The palms are common enough that they are not too demanding. These large tropical plants come in different shapes and sizes, but they all have one thing in common: their leaves. Or rather (and as your nerdy friends prefer to call them), their foreheads. If you’ve ever wondered what palm fronds are, or even what you can do with them, you’ve come to the right place for more information.
According to Mr. Hunker, there are four basic types of flippers: Palm fronds, palm leaves, whole shells and fronds. Regardless of the type, they all take 3 to 5 years to mature. When a brother dies, another brother takes his place. Some palms are self-cleaning and naturally get rid of their old fronds; others hang on to them until someone comes to free them. Some fronds grow at the base of the palm, others in bunches at the top. Some fronts are edible, some are not. Sometimes the edge of the palm is only a few inches wide, other times it reaches the size of an adult male. The forehead may be brown, but it is usually waxy green. In fact, the palm tree can be anything. But whatever their length, color or outline, all palm leaves raise the same eternal question: What exactly do you do with them?
Use of palm fronds
Palm branches can fall at the slightest breeze and those lucky enough to have a few trees are under a constant deluge. It’s a big job to get rid of them. Leaving them to rot is unattractive. So, what exactly are you supposed to do with it? Fortunately, palm leaves are very useful. The next time you have a bargain, consider using it with one of these practical suggestions.
Tie a few slings around the fence, plant it in the ground and voila! Natural windbreak. For most needs, a three- to four-foot structure is sufficient, but if you are experiencing particularly strong winds, use many fronts to make the structure as thick as possible.
Palm leaf roofs are incredibly easy to make, even for those with little or no craft skills. To build a roof, just attach a siding to a wooden structure, and you’re done. Unless you live in a tropical paradise, it’s not a good idea to try to cover your real house with straw like this. However, if you are looking for an eco-friendly and affordable roof for a chicken coop, gazebo or even a compost bin, this is an ideal option.
Palm branches provide an excellent mulch base. Simply shred them with a mulcher or lawnmower and then use the results as feed for your lawn, roses or vegetables. It’s very simple!
Sometimes the strangest suggestions are also the smartest. According to Rootsimple.com, palm leaves are an excellent medium to stir paint with if you have a pot of paint, but nothing to stir with. Try it yourself: You should never go back to conventional agitators.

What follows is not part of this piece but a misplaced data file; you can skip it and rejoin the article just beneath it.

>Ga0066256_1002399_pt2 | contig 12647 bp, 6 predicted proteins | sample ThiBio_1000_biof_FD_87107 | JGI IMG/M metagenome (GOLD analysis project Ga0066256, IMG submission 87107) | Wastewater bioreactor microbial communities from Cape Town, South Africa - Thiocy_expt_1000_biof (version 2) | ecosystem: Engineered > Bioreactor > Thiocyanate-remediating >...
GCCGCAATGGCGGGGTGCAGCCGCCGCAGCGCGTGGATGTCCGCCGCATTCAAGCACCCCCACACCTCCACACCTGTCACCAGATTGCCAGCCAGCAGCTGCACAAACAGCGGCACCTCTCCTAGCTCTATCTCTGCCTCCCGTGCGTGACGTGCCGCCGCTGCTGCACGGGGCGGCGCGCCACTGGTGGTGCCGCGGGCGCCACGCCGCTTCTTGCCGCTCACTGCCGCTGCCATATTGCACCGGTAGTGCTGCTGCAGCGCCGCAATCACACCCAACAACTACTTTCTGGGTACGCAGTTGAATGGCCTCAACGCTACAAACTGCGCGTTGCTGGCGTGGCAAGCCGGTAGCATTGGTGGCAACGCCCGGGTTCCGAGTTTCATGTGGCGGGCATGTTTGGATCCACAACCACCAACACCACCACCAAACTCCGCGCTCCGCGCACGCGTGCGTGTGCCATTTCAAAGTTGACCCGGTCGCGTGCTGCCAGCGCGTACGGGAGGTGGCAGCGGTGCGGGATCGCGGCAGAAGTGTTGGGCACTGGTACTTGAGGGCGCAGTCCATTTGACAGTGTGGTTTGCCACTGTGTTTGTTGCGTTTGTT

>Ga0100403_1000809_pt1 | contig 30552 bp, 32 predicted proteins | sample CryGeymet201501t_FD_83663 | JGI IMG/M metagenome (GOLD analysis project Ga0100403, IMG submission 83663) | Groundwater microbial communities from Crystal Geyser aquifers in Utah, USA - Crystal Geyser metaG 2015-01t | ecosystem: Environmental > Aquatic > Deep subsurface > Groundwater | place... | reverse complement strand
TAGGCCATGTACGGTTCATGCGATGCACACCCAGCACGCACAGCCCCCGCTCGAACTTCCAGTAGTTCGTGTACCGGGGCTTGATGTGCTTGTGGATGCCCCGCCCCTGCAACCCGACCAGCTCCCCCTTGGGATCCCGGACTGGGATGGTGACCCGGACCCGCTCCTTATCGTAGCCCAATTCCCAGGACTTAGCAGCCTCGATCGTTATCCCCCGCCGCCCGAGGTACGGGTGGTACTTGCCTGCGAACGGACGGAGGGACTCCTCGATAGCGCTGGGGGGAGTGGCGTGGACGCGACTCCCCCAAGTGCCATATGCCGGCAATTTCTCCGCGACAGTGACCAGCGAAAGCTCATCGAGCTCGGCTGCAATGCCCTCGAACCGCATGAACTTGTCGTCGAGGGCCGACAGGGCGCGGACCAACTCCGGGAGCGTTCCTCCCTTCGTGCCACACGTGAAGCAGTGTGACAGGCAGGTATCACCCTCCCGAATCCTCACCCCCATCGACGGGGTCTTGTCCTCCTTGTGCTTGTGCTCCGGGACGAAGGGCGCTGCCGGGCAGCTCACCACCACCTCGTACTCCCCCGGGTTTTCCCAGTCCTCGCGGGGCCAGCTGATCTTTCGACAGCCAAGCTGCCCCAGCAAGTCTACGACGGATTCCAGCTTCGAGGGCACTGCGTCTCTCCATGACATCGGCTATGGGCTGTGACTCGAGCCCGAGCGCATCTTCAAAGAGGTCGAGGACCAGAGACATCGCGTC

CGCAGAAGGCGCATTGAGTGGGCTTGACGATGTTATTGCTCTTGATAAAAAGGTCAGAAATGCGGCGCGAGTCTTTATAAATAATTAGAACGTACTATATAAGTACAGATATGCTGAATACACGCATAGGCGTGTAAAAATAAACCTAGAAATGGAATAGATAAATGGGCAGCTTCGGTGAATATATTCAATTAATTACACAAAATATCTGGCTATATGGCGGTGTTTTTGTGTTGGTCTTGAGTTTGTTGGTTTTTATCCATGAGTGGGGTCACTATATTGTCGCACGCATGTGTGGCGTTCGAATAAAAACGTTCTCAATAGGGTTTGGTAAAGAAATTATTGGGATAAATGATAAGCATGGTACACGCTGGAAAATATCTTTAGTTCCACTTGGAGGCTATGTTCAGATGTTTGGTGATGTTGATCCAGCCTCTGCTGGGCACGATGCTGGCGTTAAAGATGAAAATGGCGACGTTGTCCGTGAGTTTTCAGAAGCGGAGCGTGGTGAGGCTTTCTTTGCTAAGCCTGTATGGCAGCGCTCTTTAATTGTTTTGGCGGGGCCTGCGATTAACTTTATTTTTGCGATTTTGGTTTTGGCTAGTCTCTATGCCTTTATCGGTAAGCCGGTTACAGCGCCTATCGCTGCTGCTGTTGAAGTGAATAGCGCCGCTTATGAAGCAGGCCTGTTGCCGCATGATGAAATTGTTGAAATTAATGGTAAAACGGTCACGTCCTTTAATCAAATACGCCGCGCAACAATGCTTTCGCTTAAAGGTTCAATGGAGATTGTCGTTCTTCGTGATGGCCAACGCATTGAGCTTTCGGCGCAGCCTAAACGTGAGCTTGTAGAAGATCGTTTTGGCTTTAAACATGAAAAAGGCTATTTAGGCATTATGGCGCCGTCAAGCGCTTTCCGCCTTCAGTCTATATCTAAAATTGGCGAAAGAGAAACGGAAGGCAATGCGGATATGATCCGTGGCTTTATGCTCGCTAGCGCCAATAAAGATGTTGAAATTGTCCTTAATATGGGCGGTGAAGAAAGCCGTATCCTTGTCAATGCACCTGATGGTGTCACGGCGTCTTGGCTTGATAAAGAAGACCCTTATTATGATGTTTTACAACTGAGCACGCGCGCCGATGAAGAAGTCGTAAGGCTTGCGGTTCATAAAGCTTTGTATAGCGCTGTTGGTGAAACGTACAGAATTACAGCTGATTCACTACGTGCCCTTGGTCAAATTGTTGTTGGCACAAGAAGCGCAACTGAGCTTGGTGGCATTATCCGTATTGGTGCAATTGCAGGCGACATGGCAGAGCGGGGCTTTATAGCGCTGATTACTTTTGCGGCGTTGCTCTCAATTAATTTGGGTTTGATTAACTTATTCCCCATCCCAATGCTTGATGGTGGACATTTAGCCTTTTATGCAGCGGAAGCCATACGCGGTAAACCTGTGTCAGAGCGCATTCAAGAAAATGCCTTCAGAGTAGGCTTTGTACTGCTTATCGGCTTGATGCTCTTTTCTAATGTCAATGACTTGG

Permaculturenews.org has an excellent suggestion for getting rid of all those palm fronds: Make it a garden fence. Natural, sustainable, biodegradable and, most importantly, completely self-contained, a palm tree fence is a great way to raise chickens, dogs, cats and other pets, as well as other less desirable creatures. You may not think that a few leaves are an effective barrier, but you’d be surprised how impenetrable the fronts can be. If you are building a temporary structure, make sure you keep the thickest part of the backbone in front of the posts.
If you love arts and crafts, why not try a basket of palm trees? Basket weaving of palm leaves is a common practice in Belize, and the results can be spectacular. Although palm fronds may seem difficult to work with, they are in fact surprisingly malleable, making them a material of choice for working with. It may take some practice, but with time and patience you will soon be able to make all your own shopping carts from scratch. And why would you stop there? Hats, bags, backpacks, trash cans…. the possibilities are endless.
If you’re a passionate gardener, you know the value of a solid and robust offering. If you’re an amateur vampire killer, you know that too. Whether you’re afraid of toothed leeches or wilted roses, a few palm frond stakes are a great addition to your arsenal. Strong enough to support tomatoes, cucumbers, beans, etc., and every greenhouse should have several. Best of all, it’s pretty easy to get rid of them when they’ve lost their vigor: just shred and throw them into the beds to make mulch.
If you have more fronts than you use, there is one thing you always get rid of: Fire! Fire! If you have a gas stove, palm fronds are a sustainable source of clean-burning biomass. Simply remove the foliage before breaking the slices into pieces. Larger pieces can be dried and stored, while smaller pieces can be used as effective rocket fuel.
If you have cattle, sheep or other types of livestock, you may want to consider using slings as feed. A California company, Palm Village, is so convinced of the benefits of palm leaves that it has turned them into a business. After drying and sanding the fronts, the company mixes them with dates to make a natural food. According to the LA Times, palm owner and grower Jim Parks got the idea after seeing cows nibbling on palm fronds. Palm Silage currently has its own milling facility in Phoenix and a second base in Thermal, near Coachella. But Parks has no intention of stopping there. He believes that this process can be a lifeline for poor farmers around the world, allowing them to turn otherwise useless palm fronds into a healthy, nutritious, and most importantly, inexpensive source of food for livestock.
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